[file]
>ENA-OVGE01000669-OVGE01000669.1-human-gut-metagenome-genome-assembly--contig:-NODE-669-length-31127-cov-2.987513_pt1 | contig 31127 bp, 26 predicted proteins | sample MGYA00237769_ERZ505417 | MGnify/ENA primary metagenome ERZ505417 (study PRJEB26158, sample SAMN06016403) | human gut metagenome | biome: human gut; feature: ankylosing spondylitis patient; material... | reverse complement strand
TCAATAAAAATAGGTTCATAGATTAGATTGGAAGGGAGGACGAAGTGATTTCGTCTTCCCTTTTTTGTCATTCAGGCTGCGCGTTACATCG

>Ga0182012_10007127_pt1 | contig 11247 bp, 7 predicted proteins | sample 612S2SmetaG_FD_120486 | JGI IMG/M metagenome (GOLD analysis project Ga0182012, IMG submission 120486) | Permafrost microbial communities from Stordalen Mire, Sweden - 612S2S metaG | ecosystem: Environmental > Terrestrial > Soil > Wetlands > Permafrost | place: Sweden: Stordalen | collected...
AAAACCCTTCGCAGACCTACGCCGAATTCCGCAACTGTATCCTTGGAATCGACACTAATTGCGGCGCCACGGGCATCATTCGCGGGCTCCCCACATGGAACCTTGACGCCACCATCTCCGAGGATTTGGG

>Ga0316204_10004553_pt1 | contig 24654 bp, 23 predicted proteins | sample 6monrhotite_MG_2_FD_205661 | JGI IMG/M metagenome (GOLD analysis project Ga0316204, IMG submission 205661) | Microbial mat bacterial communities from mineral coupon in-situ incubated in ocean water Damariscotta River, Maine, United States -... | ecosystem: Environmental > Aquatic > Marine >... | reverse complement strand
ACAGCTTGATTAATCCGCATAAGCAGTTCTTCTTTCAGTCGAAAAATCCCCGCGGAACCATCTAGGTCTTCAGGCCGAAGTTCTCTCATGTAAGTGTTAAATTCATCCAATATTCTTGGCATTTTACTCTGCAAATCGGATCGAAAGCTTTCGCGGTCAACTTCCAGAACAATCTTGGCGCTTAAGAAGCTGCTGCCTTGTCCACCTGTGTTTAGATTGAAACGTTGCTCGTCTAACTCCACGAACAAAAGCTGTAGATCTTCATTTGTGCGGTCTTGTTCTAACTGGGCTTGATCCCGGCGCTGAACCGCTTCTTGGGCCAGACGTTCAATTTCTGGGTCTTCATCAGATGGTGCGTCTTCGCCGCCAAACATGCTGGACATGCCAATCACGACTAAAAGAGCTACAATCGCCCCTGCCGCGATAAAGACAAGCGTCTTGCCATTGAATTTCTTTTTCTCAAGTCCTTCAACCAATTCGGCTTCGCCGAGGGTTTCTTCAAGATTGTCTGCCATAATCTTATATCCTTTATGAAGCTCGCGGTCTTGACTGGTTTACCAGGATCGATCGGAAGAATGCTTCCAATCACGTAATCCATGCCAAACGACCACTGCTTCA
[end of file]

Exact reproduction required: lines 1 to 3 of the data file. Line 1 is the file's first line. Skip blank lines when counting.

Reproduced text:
>ENA-OVGE01000669-OVGE01000669.1-human-gut-metagenome-genome-assembly--contig:-NODE-669-length-31127-cov-2.987513_pt1 | contig 31127 bp, 26 predicted proteins | sample MGYA00237769_ERZ505417 | MGnify/ENA primary metagenome ERZ505417 (study PRJEB26158, sample SAMN06016403) | human gut metagenome | biome: human gut; feature: ankylosing spondylitis patient; material... | reverse complement strand
TCAATAAAAATAGGTTCATAGATTAGATTGGAAGGGAGGACGAAGTGATTTCGTCTTCCCTTTTTTGTCATTCAGGCTGCGCGTTACATCG

>Ga0182012_10007127_pt1 | contig 11247 bp, 7 predicted proteins | sample 612S2SmetaG_FD_120486 | JGI IMG/M metagenome (GOLD analysis project Ga0182012, IMG submission 120486) | Permafrost microbial communities from Stordalen Mire, Sweden - 612S2S metaG | ecosystem: Environmental > Terrestrial > Soil > Wetlands > Permafrost | place: Sweden: Stordalen | collected...